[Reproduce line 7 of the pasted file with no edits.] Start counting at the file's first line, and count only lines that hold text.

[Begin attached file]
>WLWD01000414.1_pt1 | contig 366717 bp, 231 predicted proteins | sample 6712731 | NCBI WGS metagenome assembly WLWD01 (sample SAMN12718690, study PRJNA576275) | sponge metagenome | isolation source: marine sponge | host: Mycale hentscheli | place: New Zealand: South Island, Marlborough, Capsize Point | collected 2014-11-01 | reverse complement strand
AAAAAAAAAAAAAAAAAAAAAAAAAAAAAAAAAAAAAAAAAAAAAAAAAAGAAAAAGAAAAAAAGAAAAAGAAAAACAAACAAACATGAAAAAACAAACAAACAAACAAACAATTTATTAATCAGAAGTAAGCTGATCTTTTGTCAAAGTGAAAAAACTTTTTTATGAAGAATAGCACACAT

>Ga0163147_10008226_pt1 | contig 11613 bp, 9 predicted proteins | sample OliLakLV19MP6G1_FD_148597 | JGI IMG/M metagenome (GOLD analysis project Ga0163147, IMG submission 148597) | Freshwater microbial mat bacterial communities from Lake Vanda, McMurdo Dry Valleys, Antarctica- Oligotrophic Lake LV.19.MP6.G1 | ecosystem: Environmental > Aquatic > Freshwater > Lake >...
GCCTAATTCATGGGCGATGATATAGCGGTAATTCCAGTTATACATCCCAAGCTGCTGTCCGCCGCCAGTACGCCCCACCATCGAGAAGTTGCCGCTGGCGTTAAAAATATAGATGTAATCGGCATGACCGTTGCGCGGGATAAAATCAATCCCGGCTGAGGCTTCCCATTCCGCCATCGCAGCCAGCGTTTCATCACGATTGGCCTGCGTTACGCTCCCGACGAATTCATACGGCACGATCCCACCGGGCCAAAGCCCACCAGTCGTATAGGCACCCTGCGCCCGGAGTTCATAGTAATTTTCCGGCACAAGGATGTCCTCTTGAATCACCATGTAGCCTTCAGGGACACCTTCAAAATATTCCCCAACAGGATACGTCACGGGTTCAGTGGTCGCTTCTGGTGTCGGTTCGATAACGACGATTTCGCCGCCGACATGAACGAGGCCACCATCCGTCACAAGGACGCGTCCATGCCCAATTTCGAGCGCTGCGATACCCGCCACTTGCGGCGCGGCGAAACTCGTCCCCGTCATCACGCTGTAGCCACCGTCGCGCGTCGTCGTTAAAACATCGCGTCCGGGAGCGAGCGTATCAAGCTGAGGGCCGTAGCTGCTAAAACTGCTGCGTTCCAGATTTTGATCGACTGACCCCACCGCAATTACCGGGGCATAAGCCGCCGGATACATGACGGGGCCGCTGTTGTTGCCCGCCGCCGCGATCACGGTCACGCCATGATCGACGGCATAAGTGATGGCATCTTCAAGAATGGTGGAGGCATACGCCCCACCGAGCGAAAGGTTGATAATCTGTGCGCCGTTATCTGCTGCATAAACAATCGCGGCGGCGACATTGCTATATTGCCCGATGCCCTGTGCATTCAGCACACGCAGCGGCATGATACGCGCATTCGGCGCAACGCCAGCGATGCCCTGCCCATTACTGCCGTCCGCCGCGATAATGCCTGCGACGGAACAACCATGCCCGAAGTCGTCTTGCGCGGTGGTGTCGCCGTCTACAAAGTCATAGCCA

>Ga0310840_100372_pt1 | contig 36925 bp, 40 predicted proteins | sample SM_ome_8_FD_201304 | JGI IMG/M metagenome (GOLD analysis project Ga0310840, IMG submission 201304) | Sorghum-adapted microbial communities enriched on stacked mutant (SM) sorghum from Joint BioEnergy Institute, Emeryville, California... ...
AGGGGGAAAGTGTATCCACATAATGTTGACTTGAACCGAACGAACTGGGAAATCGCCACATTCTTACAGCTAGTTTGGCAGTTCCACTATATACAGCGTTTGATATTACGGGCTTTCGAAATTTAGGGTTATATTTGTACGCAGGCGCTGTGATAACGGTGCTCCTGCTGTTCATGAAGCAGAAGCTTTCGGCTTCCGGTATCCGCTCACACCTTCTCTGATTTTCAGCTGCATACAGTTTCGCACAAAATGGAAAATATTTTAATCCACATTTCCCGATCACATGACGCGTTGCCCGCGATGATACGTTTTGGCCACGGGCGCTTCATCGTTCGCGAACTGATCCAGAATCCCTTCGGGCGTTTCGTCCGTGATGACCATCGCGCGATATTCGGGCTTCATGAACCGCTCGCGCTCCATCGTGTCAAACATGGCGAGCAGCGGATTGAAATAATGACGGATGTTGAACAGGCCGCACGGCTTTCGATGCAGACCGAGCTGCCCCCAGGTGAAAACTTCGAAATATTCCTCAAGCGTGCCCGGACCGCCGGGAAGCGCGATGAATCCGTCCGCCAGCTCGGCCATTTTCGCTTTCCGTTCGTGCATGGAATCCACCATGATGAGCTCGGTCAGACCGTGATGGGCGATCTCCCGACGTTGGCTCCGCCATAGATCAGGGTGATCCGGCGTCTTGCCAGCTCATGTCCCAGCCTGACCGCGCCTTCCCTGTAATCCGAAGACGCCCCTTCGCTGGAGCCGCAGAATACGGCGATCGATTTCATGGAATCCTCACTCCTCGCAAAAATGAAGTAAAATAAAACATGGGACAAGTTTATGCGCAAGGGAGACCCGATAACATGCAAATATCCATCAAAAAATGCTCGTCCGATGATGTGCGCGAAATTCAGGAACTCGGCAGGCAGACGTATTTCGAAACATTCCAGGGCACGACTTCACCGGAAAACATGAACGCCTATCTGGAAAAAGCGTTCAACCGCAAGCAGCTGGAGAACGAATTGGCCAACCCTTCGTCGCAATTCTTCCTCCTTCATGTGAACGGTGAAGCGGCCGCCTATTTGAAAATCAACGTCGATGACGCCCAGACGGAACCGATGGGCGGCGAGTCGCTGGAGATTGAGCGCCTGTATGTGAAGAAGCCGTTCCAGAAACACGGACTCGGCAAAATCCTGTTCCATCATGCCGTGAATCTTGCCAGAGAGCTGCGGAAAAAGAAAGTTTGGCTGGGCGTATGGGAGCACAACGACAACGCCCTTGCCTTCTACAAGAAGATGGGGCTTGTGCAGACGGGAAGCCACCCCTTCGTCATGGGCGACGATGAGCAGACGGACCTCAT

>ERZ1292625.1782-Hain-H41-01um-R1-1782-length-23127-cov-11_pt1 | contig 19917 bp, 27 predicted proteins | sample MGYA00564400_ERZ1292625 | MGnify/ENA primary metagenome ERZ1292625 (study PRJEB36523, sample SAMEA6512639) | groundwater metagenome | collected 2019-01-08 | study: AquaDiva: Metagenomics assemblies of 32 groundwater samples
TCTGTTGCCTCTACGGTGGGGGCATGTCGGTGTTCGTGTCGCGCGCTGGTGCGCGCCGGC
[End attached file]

>ERZ1292625.1782-Hain-H41-01um-R1-1782-length-23127-cov-11_pt1 | contig 19917 bp, 27 predicted proteins | sample MGYA00564400_ERZ1292625 | MGnify/ENA primary metagenome ERZ1292625 (study PRJEB36523, sample SAMEA6512639) | groundwater metagenome | collected 2019-01-08 | study: AquaDiva: Metagenomics assemblies of 32 groundwater samples